Comparing the Apple’s AirPort Family
Apple AirPort is a name given to a string of Apple products that uses Wi-Fi protocols like 802.11 b, g, n or ac. These products consists of wireless routers and wireless cards. AirPort started in 1999 and subsequently, it was included as an option to almost all the products of Apple such as PowerBook, Power Mac, iMac and eMac. The first AirPort system can allow transfer rates of up to 11Mbit per second and it is normally used in sharing the Internet access and files on multiple machines.
Apple introduces AirPort routers that we can use in connecting AirPort-enabled PCs to the Internet. Three of the latest includes the following:
1. AirPort Express Base Station:
AirPort Express features a solid design and it supports instantaneous dual-band 802.11n wireless performance. It has an integrated AirPlay audio port and it finally have an Ethernet Port. Measuring 3.85 x 3.85 x 0.9, the AirPort Express is somewhat smaller than the first and second generation and it is not the same as the old wall-wart design networking hardware.
More likely, it looks like a miniature version of the AirPort Extreme Base Station with similar power cord and it both support dual-band Wi-Fi. When we say dual-band Wi-Fi, it means a router is transmitting signals for both 2.4GHz and 5.0GHz frequency bands. 5.0GHz bands offers better performance since it uses frequencies greater than the ones we used at home such as microwaves or wireless phones. But generally, both bands have the same maximum speed standard of a Wireless N. The AirPort Express transmits both signals at the same time, which allows single-band devices access to whatever band is necessary and allows dual-band devices to select the 5GHz band for better connection. Apple has presented the latest AirPort Express after four years that the previous model was released and it’s quite exactly the same, except for its new look and dual bandwidth feature. The USB port on the AirPort Express can only accept printers. External storage devices are still not supported.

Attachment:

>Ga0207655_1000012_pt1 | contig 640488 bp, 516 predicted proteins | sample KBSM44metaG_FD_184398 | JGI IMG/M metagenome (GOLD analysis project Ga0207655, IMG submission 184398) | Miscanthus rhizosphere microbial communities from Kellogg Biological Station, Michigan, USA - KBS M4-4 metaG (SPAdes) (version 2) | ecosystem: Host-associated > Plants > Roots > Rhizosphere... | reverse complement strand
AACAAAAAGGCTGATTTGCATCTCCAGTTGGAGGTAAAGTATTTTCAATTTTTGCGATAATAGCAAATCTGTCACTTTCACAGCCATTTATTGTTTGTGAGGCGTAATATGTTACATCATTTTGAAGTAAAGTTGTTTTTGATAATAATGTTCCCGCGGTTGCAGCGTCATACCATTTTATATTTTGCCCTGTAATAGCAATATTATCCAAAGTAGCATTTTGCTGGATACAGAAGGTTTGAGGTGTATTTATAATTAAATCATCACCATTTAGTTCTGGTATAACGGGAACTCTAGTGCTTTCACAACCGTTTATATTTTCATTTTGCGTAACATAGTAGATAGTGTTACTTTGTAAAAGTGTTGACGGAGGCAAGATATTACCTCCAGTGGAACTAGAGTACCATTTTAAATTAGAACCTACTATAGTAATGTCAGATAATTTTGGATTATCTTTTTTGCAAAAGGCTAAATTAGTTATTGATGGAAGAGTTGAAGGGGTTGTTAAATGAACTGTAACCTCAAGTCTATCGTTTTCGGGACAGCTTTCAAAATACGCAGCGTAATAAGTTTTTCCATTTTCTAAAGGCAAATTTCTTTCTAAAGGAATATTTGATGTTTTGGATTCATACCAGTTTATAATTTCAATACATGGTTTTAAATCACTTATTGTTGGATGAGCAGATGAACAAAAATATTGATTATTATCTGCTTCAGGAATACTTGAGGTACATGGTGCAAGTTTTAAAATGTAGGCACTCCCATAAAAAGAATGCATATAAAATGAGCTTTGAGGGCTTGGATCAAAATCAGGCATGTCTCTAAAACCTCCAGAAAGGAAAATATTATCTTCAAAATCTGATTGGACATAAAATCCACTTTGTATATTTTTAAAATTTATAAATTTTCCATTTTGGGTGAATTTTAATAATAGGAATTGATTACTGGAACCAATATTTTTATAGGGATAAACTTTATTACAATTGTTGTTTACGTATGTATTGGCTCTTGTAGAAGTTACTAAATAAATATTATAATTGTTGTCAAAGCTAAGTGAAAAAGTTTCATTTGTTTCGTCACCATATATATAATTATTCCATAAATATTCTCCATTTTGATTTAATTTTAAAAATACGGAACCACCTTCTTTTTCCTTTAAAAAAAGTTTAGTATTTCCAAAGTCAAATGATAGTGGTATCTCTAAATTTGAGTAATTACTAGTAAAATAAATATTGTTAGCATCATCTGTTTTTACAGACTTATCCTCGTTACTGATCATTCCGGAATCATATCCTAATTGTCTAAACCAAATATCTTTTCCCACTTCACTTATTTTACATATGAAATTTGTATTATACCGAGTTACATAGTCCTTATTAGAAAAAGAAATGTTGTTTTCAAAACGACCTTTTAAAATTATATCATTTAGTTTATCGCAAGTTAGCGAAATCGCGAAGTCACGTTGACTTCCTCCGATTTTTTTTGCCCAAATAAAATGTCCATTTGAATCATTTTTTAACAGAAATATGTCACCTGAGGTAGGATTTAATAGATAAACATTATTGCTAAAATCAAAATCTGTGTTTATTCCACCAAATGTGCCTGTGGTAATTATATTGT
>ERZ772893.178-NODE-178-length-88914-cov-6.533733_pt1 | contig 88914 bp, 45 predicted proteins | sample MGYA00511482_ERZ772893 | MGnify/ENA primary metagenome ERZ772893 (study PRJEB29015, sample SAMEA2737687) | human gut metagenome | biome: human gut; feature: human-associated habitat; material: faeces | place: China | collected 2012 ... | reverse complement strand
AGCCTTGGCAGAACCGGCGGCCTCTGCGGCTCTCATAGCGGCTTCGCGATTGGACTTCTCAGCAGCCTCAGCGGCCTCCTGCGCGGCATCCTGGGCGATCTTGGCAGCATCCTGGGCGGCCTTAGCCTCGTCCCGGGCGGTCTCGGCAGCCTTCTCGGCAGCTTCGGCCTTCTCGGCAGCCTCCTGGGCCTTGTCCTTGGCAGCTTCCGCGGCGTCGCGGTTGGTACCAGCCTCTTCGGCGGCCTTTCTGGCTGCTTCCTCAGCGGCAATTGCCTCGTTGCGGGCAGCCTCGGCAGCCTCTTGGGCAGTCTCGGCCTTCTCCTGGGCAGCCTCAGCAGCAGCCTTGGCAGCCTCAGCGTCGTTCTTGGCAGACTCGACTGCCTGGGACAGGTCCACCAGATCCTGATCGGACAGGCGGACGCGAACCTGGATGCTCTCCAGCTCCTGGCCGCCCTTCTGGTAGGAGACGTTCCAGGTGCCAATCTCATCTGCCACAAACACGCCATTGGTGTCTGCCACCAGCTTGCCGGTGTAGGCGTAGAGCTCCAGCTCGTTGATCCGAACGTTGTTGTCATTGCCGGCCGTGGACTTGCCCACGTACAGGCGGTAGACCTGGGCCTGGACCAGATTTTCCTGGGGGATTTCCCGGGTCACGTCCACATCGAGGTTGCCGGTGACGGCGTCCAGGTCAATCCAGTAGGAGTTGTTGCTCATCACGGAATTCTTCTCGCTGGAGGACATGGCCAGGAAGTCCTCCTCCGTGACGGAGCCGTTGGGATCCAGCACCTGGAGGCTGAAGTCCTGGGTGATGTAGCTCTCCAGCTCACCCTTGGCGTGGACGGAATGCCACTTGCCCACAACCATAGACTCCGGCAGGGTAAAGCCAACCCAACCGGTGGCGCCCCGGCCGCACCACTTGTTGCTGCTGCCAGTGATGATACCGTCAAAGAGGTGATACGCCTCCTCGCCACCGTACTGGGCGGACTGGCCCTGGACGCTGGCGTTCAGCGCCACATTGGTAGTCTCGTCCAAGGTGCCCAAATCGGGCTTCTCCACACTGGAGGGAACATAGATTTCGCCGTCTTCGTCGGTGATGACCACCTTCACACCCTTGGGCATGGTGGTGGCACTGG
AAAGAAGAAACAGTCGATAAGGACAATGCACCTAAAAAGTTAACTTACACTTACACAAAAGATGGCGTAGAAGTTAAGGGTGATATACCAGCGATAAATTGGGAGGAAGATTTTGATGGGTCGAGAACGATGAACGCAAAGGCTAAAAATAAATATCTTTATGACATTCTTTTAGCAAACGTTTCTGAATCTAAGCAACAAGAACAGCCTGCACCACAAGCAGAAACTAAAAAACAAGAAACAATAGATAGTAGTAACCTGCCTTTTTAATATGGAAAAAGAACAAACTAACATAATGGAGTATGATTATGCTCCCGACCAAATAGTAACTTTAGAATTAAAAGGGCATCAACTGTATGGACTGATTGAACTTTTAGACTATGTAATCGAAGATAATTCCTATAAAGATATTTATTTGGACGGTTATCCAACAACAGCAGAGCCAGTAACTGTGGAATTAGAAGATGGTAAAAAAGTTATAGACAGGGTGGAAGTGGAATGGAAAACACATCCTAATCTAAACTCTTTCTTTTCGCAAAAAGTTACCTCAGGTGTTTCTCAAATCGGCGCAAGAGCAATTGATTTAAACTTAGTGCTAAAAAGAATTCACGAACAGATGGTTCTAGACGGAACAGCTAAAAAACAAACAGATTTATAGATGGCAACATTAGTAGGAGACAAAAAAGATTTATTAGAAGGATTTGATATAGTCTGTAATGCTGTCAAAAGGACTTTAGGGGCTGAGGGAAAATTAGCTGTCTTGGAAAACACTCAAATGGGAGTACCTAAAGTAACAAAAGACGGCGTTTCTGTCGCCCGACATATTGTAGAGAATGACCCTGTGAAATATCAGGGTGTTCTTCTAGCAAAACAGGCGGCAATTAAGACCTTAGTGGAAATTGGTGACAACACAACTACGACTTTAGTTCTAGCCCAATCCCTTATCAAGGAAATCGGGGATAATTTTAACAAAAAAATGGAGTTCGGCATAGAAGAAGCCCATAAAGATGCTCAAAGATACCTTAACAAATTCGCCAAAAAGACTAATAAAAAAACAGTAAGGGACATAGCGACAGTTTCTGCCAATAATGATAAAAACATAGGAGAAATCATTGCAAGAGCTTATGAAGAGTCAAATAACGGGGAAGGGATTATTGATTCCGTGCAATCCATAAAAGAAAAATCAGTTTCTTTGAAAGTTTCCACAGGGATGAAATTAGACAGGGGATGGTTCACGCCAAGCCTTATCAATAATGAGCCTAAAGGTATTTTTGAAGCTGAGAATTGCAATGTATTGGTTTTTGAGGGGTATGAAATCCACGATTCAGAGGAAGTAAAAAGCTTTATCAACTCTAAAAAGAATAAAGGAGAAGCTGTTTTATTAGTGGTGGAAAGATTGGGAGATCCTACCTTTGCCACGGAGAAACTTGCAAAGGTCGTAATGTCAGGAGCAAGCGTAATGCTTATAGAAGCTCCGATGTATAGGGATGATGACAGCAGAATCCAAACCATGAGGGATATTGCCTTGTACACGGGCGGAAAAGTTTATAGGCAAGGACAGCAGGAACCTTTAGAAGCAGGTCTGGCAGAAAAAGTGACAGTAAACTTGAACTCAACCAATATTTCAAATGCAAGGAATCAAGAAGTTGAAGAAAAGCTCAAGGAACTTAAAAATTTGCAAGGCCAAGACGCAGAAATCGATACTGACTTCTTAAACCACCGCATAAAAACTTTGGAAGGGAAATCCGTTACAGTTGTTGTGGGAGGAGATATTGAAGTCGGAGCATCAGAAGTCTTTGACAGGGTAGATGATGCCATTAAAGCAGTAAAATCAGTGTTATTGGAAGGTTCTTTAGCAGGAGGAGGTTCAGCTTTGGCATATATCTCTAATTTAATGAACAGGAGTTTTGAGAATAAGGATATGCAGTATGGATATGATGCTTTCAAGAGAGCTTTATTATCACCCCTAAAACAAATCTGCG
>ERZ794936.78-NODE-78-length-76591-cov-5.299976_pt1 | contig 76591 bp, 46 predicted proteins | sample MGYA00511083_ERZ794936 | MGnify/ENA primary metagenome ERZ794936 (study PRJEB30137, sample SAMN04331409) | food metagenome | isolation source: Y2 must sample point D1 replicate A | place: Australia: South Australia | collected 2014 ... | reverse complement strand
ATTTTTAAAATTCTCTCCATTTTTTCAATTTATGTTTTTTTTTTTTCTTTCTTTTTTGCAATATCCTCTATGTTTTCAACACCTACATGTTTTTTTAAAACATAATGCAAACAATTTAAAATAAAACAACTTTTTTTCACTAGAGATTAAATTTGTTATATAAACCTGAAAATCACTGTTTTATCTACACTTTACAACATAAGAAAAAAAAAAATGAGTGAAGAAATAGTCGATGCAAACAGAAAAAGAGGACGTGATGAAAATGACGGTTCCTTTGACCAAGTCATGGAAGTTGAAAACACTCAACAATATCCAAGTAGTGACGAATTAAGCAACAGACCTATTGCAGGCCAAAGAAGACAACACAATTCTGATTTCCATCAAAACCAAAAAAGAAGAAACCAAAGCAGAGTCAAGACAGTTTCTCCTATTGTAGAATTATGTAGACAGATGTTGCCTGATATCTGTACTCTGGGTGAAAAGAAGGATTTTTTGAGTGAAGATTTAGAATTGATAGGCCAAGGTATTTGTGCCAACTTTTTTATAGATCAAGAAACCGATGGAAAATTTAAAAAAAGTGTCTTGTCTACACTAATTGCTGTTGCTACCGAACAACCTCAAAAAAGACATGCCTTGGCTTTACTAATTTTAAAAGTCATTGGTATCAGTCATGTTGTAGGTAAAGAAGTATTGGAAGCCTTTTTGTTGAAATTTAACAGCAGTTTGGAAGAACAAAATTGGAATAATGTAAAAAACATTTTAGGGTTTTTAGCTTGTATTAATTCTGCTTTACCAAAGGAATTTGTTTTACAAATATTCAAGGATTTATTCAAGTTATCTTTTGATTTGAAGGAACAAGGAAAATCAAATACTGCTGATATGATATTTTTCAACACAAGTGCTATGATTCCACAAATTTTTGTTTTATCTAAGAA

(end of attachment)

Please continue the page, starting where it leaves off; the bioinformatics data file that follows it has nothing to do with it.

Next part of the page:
On the front of the base station is a small indicator light that flashes with solid green when everything is working correctly and turns to amber when there is a problem. At the back of it is a power port, LAN port for wired connections and WAN port for connecting to a modem or other Internet sources, USB port and the standard AirPlay port. The LAN port is the best major addition to the latest AirPort Express. You can now use your base station as a gateway for home network with wired and wireless clients.
The AirPlay feature will let you stream the content of your iOS devices and Mac to your speakers or HDTV. You can also mirror exactly the same as your display in the big screen, turn your iOS device to a remote controller or allow your friends to connect their iOS or Mac devices to your Apple TV through the peer-to-peer AirPlay and share their media files.
The AirPort Express also comes with the Apple’s Back to My Mac feature. This allow sharing of data through the Internet from a device with the same feature. Aside from that, the AirPort Express comes with all the basic feature that can be found in a typical router, including the VPN pass-through, NAT, port forwarding and filtering of MAC Address. It will also work with almost all types of Wi-Fi standards like 802.11 n/g/b/a and it also supports IPv6.
The router ships with both bands open by default, so any device can connect to it. To protect your router with a password, you will need to connect the router to a computer and run the AirPort Utility. The Version 6 can only be run with Mac OS 10.7, while Window-based PC or Mac OS 10.6 needs to use Version 5. This is not an issue since Version 5 has more access to the AirPort Express than the newer version. The AirPort Express cost a reasonably $99.
Click here for more specifications of Apple’s AirPort Express.
2. AirPort Extreme Base Station:
The sixth generation AirPort Extreme is significantly the same as the latest AirPort Time Capsule except for its internal storage. In fact, they are almost tantamount without the storage devices.
AirPort Extreme dual-band router is more compact and attractive that its predecessor. The major improvement is, it now supports the much faster and most awaited Wi-Fi standard of 802.11ac. Besides this, the functions and features of the device are exactly just the same as the previous generation. But the Air-Port Extreme is one of the fastest routers today. This router looks exquisite enough to justify its $199 price tag; it is somewhat costly than its peers. If you are using an 802.11ac-enabled devices like the new MacBook Air, you will surely look for the AirPort Extreme because of its faster Wi-Fi speed. Otherwise, you don’t need to upgrade if you own the previous models.